Accuracy Talks Straight #1 – One Partner, One View

Editorial | 2-minute read

Frédéric Duponchel
Managing partner, Accuracy

Thirty per cent of jobs are ‘remote-workable’.

That is the conclusion of a French study led by the Ministry of Labour during the first lockdown, an unprecedented period during which the use of remote working became the norm overnight for many sectors of activity.

One year on from the birth of this revolution, and thanks to the feedback of over 450 colleagues, I would like to share with you some invaluable lessons learned.

A setting conducive to concentration

Despite a certain feeling of distrust and thanks to our extraordinary capacity to adapt, remote working has proved itself. It facilitates, when the home allows it, a setting that favours the concentration necessary to perform certain tasks like drafting reports, for example. It also proves to be efficient in the following concrete cases: short interactions with colleagues; presentations of simple documents; and meetings with a limited number of participants, well-prepared content and a predictable flow.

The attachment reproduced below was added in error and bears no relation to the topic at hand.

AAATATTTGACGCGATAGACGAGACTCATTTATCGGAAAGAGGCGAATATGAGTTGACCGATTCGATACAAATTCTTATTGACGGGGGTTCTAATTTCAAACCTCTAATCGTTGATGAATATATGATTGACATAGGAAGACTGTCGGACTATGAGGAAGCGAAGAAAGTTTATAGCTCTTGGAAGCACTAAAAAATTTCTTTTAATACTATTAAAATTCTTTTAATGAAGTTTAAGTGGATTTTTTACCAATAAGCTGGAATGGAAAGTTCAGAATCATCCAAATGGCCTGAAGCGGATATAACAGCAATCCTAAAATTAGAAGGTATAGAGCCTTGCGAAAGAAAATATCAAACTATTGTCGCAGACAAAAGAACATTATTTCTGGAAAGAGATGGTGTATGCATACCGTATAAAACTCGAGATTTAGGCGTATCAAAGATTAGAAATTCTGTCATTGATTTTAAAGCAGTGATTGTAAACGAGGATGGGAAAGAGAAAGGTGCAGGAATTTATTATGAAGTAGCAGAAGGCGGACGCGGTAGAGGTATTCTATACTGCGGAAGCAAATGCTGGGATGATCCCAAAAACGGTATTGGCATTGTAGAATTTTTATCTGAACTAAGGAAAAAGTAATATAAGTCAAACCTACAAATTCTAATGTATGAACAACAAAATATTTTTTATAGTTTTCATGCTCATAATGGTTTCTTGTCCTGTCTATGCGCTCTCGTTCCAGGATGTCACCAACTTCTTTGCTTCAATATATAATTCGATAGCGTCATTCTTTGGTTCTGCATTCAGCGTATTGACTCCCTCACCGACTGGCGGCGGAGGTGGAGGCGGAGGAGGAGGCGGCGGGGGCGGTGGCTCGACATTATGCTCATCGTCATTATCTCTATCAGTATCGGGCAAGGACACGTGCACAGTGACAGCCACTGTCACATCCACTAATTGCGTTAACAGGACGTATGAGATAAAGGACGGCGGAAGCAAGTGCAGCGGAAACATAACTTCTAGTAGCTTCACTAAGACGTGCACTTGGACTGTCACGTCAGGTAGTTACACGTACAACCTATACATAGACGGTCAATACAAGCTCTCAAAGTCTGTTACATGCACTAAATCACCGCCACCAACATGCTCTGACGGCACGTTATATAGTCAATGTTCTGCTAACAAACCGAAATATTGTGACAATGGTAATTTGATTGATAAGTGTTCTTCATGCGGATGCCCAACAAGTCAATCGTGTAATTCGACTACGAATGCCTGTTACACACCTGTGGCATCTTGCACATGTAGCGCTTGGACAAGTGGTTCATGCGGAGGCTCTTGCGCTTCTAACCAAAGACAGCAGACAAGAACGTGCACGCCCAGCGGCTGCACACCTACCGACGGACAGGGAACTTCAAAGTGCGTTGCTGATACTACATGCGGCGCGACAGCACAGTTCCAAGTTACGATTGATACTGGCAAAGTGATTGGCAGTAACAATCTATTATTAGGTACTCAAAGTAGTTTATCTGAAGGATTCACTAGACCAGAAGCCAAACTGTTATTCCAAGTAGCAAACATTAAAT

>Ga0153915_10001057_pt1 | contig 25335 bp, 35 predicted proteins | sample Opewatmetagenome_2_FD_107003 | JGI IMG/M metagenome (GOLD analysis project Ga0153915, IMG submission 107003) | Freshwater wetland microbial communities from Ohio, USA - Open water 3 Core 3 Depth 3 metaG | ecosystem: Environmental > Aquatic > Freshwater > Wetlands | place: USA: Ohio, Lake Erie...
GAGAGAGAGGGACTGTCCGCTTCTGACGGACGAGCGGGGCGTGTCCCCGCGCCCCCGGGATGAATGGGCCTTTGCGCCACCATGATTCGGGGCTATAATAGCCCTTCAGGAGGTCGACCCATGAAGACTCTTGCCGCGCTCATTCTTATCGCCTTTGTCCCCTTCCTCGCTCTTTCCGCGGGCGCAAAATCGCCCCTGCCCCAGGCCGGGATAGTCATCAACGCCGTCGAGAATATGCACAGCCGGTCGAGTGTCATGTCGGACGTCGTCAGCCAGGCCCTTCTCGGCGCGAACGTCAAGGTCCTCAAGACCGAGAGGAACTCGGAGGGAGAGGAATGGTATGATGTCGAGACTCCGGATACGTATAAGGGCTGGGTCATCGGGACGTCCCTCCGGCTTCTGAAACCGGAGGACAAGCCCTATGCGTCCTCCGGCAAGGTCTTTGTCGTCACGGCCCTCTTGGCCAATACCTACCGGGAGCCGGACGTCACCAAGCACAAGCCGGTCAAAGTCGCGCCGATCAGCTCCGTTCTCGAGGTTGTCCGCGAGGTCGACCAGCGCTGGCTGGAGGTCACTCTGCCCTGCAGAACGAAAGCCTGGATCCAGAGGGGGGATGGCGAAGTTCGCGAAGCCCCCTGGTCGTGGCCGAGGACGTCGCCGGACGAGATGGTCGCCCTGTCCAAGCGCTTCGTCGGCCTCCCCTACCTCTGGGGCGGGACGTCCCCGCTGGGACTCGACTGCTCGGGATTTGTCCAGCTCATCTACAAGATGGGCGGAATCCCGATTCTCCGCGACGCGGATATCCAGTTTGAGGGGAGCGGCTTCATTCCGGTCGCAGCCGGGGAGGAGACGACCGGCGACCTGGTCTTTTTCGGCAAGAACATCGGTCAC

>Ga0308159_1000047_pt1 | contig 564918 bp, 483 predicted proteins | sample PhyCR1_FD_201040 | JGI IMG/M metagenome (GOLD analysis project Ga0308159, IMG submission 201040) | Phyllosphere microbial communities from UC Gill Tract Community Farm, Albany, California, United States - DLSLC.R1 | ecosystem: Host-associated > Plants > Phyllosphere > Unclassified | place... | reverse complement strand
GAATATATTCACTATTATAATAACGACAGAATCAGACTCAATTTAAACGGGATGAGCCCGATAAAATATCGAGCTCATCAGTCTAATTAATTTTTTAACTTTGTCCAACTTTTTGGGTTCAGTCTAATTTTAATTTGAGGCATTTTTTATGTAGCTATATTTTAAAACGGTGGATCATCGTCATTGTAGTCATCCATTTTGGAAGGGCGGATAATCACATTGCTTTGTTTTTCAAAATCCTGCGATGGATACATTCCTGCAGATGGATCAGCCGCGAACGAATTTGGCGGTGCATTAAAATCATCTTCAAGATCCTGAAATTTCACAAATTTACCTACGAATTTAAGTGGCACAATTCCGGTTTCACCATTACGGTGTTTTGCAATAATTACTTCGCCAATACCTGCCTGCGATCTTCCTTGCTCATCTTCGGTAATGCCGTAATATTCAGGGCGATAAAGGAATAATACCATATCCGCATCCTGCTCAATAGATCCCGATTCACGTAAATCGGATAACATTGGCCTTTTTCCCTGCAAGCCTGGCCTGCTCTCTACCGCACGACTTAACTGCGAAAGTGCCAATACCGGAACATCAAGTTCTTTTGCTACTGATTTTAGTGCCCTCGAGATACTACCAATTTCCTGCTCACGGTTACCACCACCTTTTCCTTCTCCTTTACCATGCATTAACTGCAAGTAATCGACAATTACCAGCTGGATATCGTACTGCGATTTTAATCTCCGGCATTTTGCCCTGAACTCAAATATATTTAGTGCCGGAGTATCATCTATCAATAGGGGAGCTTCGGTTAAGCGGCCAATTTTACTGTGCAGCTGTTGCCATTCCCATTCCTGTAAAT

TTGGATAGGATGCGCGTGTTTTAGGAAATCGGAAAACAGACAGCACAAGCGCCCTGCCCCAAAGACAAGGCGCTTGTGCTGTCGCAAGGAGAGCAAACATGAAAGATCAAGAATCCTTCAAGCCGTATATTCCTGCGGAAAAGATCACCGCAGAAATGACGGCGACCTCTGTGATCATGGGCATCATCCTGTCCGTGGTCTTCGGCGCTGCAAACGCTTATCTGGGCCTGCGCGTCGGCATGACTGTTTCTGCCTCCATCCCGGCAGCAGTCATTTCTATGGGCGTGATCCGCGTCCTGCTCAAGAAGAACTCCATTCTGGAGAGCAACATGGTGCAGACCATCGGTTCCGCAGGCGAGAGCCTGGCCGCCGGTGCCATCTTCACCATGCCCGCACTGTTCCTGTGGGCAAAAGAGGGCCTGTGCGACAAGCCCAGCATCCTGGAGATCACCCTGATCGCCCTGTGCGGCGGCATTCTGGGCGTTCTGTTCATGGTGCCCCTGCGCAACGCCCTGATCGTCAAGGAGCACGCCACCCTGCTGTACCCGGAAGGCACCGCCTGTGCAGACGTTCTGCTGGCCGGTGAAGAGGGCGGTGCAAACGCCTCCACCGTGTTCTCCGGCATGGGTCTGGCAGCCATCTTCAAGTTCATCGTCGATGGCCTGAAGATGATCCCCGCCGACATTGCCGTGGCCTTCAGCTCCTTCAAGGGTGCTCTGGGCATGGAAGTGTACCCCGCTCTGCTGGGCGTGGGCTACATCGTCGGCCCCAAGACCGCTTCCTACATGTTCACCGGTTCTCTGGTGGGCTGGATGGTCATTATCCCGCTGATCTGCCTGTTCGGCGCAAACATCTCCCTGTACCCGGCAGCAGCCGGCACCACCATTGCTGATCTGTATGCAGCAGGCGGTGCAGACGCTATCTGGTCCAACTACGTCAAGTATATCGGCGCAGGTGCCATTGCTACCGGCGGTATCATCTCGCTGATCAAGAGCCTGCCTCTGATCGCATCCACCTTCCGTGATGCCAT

An obstacle to learning and creativity

Remote working imposes a certain distance, however, no matter what technological tools are chosen or how frequently they are used. This distance slows down the smooth running of a quality learning process. Indeed, such a process can only take place in direct contact with the realities of the job. The apprentice has to be able to observe, question and understand best practices to be able to get to grips with them. Remote working also diminishes creativity by depriving us of the precious interactions that take place outside of the nitty-gritty of the job. It is these interactions that make up the life of an office, a team, a company. An unexpected comment here, a nod or shake of the head there, an encouraging look … so many exchanges that make it possible to call something into question or to be audacious and which allow us to innovate together.

Group erosion

Ultimately, if a company is understood as simply the sum of its parts – or rather the sum of isolated individuals – it is meaningless. Remote working deprives us of this key aspect of the group, of this shared project nourished every day by our interactions, our agreements and disagreements: conviviality, giving us a sense of belonging and being useful.

The food for thought on this topic is vast and, as the health crisis continues to affect us and obliges us to adapt once more, I invite you to share with us your feelings on this new way of working.

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